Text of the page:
As Robin has pointed out before, there isn’t a lot of evidence that so-called preventive health-care is worthwhile. A recent NY Times op-ed by Dartmouth professor H. Gilbert Welch, author of "Should I Be Tested for Cancer? Maybe Not and Here’s Why," is worth flagging:
In a presidential campaign that promises straight talk and no gimmicks, why do both candidates champion one of medical care’s most pervasive myths? The myth is that like magic, preventive medicine will simultaneously reduce costs and improve health. . . .
The term "preventive medicine" no longer means what it used to: keeping people well by promoting healthy habits, like exercising, eating a balanced diet and not smoking. To their credit, both candidates ardently support that approach. But the medical model for prevention has become less about health promotion and more about early diagnosis. Both candidates appear to have bought into it: Mr. Obama encourages annual checkups and screening, Mr. McCain early testing and screening.
It boils down to encouraging the well to have themselves tested to make sure they are not sick. And that approach doesn’t save money; it costs money.
Increasing the amount of testing for an ever-expanding list of problems always identifies many more people as having disease and still more as being "at risk." Screening for heart disease, problems in major blood vessels and a variety of cancers has led to millions of diagnoses of these diseases in people who would never have become sick. . . .
These interventions do prevent advanced illness in some patients, but relatively few. Any savings from preventing those cases is dwarfed by the cost of intervening early in millions of additional patients. No wonder pharmaceutical companies and medical centers see preventive medicine as a great way to turn people into patients — and paying customers. . . .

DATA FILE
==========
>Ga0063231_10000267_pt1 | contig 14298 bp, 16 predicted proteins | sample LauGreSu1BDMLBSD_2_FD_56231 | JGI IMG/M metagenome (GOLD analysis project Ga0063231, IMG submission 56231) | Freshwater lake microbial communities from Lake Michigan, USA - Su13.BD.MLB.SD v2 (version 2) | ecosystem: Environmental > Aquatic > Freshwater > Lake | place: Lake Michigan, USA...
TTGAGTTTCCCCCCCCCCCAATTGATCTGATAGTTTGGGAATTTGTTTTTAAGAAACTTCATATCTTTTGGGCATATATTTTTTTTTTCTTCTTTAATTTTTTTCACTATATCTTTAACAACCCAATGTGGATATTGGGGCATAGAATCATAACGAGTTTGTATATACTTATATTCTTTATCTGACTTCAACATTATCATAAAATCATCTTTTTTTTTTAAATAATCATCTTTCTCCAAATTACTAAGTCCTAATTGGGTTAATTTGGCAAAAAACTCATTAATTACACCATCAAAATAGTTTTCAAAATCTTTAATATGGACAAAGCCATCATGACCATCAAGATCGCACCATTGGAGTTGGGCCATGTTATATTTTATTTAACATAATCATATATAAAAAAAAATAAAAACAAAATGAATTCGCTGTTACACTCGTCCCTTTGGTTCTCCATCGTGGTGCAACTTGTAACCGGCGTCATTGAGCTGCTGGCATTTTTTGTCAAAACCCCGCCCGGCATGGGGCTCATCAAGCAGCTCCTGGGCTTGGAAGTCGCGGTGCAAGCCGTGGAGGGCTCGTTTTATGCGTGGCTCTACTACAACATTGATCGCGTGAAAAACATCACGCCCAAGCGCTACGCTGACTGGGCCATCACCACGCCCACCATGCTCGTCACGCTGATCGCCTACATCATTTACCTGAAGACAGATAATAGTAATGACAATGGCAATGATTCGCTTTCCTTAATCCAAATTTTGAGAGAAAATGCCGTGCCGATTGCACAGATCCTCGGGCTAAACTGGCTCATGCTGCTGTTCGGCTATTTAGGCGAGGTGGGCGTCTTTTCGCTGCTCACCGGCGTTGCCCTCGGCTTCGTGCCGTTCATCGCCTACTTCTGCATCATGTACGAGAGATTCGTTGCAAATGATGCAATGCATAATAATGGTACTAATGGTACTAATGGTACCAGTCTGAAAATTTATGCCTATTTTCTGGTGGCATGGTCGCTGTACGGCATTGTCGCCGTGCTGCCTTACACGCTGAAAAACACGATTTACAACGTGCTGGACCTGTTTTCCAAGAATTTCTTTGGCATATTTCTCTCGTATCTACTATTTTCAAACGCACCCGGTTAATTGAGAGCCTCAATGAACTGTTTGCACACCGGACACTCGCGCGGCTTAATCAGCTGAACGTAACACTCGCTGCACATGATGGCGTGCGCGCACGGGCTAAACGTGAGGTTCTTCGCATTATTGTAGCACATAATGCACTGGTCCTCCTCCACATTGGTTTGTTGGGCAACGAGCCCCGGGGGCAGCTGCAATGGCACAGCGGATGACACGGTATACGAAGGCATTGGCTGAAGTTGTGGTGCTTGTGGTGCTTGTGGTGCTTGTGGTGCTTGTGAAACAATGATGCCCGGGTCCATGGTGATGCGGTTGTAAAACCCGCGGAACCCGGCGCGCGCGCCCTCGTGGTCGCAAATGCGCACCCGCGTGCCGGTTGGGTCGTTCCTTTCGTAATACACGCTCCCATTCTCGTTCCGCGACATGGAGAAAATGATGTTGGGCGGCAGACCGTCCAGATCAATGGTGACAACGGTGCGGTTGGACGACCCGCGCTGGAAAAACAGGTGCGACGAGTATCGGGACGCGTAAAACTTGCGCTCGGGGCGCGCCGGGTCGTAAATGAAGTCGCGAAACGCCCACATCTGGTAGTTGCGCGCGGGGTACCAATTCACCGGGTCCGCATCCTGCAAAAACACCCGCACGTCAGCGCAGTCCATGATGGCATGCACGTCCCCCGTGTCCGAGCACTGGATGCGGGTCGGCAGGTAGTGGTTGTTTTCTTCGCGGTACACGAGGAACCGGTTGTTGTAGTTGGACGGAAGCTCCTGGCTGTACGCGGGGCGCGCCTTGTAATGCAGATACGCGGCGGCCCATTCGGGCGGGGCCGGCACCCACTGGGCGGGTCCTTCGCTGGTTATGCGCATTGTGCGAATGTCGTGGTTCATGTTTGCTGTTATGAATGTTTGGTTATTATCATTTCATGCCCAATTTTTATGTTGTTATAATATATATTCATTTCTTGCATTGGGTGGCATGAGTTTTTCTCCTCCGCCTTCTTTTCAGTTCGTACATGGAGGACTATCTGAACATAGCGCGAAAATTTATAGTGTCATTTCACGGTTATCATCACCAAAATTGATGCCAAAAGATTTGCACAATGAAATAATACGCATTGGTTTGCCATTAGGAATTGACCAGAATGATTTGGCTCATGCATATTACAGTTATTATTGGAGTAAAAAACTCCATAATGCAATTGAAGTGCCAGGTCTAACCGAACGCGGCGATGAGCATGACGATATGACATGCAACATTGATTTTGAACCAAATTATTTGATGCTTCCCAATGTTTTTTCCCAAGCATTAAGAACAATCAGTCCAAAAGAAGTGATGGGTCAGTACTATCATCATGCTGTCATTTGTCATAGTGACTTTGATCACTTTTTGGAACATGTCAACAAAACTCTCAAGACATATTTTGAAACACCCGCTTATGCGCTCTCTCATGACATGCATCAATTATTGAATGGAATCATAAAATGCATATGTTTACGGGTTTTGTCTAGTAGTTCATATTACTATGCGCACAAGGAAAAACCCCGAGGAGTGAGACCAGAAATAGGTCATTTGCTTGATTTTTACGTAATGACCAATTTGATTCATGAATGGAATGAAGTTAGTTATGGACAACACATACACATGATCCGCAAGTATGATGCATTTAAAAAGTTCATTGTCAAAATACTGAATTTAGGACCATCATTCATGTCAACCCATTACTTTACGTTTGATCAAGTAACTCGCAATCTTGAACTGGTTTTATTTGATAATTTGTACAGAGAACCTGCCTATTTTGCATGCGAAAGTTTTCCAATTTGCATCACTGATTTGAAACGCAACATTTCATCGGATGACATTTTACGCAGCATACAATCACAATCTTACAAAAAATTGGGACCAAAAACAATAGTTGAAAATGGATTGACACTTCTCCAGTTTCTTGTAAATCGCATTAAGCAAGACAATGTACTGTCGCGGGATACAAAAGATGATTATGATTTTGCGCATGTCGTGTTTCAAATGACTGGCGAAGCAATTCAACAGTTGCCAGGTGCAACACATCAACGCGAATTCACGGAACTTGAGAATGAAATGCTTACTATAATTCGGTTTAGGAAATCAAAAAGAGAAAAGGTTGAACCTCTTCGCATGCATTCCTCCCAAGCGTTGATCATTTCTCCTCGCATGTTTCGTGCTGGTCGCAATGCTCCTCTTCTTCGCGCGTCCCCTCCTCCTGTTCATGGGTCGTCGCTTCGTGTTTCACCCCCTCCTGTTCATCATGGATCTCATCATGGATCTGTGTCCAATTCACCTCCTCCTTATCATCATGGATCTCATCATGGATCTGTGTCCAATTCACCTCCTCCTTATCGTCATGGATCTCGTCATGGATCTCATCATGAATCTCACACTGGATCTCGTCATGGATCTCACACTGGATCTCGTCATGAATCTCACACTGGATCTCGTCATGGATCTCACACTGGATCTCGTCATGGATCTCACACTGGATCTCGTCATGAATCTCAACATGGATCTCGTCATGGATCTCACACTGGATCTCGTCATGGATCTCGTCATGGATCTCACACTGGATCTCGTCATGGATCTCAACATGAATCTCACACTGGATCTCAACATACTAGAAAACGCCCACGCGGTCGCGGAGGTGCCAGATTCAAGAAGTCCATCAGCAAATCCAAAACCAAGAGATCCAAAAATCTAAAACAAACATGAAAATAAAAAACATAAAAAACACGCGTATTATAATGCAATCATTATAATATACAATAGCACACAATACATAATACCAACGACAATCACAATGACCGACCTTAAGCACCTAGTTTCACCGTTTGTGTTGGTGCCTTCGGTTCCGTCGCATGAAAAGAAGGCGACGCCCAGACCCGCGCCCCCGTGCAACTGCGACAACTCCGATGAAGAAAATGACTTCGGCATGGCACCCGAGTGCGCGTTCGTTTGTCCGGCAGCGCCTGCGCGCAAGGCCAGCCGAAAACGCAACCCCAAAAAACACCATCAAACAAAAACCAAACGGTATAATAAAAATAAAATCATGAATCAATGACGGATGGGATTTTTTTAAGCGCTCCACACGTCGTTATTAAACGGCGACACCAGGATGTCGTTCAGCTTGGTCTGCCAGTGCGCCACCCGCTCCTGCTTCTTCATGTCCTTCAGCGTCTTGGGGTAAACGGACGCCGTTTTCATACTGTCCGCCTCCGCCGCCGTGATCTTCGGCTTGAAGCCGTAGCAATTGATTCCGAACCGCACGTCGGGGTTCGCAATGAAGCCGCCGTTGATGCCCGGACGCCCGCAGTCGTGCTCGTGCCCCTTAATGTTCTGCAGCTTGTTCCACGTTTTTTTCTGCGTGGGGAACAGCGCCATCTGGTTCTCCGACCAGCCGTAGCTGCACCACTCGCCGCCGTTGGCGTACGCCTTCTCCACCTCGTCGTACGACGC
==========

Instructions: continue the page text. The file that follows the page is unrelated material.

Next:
Early screening is like the "check engine" light in your car. It can alert you to problems that need to be fixed, but too often it picks up trivial abnormalities that don’t affect performance, like one sensor’s recognizing that another sensor isn’t sensing. . . .
It’s hard to ignore a "check-engine" light. Some mechanics reset them and see if they come on again, but often they lead you to a repair. And you may have had the unfortunate experience that a repair makes matters worse.
If so, you have some feel for the problem of overdiagnosis. Almost everybody with a diagnosis undergoes treatment. And all of our treatments have some harms. From 1 to 5 percent of patients die after major surgery, and as we are all increasingly aware, prescription medicines carry real risks. Recent experiences with hormone replacement (breast cancer) and Vioxx (heart attacks) are potent reminders that our "best" new treatments may harbor unpleasant surprises.